Ed Kilgore's guess:
The President's concluding comments indicated that he wanted to let the summitry marinate for a while, and see if some new progress could be made within four or six weeks. But at that point, he made clear, it would be time to act, which means the House passing the Senate bill and then the Senate and House enacting what would normally be a conference committee report via reconciliation (which, as Democrats kept explaining today, is hardly an unusual procedure for major legislation).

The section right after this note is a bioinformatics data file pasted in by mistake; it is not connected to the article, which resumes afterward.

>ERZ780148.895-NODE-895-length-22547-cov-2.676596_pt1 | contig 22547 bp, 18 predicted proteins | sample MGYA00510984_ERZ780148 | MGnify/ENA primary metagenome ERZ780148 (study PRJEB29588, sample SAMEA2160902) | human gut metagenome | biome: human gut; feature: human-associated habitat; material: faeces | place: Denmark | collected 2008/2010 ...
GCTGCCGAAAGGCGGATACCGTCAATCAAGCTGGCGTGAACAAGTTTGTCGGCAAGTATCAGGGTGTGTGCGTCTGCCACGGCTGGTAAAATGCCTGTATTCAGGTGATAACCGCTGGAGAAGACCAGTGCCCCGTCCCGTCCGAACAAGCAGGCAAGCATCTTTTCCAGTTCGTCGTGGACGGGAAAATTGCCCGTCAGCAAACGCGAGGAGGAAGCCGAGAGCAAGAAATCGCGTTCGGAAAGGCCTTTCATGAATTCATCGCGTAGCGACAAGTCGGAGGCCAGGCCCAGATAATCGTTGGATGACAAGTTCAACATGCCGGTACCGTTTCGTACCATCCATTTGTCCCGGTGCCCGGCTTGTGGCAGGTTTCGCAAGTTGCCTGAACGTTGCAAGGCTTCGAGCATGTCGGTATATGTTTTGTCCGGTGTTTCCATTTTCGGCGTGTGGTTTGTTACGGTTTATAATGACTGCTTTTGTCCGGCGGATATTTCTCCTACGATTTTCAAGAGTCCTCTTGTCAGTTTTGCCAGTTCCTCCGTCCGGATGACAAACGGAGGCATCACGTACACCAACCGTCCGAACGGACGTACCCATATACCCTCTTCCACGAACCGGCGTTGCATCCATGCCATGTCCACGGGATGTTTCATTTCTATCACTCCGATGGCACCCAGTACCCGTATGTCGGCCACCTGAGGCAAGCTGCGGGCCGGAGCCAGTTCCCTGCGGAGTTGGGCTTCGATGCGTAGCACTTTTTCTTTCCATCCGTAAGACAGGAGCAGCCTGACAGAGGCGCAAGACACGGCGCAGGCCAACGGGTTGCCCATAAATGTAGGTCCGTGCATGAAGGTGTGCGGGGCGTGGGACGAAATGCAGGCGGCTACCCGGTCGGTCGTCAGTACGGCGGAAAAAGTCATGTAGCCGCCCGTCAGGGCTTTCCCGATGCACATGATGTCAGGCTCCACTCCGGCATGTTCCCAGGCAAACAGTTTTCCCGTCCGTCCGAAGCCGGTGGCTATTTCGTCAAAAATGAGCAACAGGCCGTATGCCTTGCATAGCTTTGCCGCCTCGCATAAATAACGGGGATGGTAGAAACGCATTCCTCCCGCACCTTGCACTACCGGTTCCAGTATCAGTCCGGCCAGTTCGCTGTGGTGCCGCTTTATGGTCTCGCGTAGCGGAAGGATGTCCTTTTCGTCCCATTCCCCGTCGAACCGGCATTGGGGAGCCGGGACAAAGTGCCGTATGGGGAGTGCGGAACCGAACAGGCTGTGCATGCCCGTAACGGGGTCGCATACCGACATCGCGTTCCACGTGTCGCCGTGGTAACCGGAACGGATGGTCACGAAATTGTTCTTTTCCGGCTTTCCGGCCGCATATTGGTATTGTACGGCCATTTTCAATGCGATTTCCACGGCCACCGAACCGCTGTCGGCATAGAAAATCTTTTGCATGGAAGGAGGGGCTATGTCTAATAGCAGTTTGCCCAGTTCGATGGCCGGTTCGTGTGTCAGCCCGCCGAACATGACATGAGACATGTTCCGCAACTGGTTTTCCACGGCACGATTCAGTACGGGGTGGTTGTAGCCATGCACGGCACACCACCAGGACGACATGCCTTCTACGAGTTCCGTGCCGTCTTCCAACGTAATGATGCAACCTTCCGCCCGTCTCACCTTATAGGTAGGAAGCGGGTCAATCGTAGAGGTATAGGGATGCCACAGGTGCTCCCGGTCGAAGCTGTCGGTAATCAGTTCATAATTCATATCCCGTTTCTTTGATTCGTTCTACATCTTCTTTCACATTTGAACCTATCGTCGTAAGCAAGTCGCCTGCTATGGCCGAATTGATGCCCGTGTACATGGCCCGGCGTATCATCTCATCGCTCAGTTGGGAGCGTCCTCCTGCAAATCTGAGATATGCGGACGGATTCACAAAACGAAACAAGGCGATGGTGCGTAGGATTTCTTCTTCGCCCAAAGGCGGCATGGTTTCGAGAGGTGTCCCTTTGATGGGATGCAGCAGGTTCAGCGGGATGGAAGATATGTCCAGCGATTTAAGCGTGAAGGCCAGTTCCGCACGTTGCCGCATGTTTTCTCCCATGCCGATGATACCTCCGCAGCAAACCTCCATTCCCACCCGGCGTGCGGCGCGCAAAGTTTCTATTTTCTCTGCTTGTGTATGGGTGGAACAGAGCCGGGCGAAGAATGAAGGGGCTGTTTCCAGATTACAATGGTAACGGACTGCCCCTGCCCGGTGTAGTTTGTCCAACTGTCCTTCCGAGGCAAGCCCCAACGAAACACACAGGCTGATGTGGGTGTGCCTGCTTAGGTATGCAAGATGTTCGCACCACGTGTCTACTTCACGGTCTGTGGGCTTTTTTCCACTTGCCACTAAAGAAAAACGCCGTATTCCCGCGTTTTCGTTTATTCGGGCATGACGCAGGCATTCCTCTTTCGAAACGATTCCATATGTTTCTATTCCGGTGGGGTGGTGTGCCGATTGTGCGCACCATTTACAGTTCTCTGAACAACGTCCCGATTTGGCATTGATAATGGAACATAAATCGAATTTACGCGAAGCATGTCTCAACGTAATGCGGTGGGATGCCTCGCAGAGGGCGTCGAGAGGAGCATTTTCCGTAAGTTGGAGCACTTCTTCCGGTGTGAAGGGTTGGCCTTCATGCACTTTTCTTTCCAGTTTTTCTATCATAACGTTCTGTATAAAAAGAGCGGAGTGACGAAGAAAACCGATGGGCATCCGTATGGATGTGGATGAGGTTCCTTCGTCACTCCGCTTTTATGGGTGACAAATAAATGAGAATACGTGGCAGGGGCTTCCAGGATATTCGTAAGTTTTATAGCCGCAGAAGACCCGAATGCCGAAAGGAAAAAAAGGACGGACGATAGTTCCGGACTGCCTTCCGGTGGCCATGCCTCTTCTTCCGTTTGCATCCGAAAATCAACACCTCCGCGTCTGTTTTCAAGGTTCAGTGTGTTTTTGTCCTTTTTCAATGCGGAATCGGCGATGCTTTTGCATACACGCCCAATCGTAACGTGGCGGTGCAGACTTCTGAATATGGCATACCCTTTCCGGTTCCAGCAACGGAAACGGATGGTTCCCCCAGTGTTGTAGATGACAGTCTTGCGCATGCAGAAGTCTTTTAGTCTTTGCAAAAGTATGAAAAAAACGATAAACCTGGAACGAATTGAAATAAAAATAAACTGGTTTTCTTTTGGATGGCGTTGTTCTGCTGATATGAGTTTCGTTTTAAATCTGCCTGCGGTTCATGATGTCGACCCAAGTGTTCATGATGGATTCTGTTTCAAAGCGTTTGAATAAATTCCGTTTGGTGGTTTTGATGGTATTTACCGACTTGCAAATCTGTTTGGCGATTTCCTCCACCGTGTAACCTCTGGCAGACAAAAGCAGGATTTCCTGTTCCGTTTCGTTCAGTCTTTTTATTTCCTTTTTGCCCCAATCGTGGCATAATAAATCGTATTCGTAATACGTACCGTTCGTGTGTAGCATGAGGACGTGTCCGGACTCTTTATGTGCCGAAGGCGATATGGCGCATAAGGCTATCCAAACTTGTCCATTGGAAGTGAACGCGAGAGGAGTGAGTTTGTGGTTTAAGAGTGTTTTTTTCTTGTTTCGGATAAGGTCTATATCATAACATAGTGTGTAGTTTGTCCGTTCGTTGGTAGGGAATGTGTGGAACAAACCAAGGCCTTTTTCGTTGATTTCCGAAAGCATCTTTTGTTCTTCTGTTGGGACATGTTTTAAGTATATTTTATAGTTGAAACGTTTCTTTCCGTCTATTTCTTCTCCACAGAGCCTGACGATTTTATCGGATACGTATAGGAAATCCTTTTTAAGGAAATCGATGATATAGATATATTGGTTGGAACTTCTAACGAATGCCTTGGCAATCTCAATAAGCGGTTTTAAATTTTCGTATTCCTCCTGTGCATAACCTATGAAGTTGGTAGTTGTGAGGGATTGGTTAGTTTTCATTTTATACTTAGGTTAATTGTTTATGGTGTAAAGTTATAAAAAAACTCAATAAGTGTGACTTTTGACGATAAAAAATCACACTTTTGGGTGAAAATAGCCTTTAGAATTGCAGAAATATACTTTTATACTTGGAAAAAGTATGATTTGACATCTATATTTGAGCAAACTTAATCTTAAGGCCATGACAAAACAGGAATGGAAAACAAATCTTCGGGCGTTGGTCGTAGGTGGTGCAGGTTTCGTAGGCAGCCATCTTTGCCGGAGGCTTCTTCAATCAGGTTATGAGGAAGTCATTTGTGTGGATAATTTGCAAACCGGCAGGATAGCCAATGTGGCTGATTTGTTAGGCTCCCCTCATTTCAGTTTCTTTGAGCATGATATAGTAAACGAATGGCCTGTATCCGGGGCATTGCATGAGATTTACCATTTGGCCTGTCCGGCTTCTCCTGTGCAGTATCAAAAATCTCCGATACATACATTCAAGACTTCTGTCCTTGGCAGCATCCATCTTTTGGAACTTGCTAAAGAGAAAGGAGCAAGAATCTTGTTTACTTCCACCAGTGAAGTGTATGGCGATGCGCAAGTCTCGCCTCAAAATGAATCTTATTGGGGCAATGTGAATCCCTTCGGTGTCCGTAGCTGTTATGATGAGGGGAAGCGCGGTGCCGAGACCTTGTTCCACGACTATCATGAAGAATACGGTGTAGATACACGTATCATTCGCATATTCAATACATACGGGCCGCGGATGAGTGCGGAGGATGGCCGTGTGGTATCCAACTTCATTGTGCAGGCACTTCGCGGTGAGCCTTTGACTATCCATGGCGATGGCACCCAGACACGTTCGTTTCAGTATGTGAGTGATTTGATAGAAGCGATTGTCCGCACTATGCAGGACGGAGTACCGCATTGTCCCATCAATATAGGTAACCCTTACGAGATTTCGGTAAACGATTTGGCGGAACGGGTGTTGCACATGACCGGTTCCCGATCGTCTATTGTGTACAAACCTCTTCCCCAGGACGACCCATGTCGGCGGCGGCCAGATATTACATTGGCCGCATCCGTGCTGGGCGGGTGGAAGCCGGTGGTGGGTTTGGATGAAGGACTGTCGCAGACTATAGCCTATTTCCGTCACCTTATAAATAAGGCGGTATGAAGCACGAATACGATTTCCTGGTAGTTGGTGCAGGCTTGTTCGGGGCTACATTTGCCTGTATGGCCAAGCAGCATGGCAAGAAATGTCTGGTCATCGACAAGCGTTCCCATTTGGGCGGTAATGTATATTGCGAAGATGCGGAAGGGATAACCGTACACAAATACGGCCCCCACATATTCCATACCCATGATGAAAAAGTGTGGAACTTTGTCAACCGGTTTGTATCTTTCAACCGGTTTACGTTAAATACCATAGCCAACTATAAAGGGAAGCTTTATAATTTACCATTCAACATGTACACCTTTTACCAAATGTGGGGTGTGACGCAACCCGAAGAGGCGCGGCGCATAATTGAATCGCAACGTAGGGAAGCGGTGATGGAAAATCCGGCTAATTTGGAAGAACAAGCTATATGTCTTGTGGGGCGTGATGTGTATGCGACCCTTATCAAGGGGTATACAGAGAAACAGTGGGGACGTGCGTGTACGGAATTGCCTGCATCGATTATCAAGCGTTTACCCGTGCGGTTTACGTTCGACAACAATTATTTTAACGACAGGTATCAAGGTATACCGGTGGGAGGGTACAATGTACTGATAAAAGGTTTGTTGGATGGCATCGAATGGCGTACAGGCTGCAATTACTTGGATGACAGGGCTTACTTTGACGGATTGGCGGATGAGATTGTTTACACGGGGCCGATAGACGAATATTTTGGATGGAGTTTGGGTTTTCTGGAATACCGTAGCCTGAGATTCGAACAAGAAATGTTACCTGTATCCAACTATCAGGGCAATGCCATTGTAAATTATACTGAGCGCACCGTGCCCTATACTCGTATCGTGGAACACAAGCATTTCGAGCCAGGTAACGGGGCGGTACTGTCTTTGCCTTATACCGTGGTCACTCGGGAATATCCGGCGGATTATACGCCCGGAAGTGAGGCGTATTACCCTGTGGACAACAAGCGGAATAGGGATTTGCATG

If, as appears most likely, Republicans simply retreat to their "start over" demand, you can expect Obama to unilaterally endorse a few more of "their" ideas (perhaps a stronger interstate sales provision with stronger federal regulation, or something more tangible on medical malpractice reform than grants to states, or maybe one of Tom Coburn's fraud prevention or chronic disease management concepts), and then let the public decide who's been reasonable. Since it would have probably taken that long to work out differences among House and Senate Democrats anyway, nothing much will be lost by this kind of delay, and perhaps the summit will have somewhat disrupted the conservative demonization campaign over the entire legislation.
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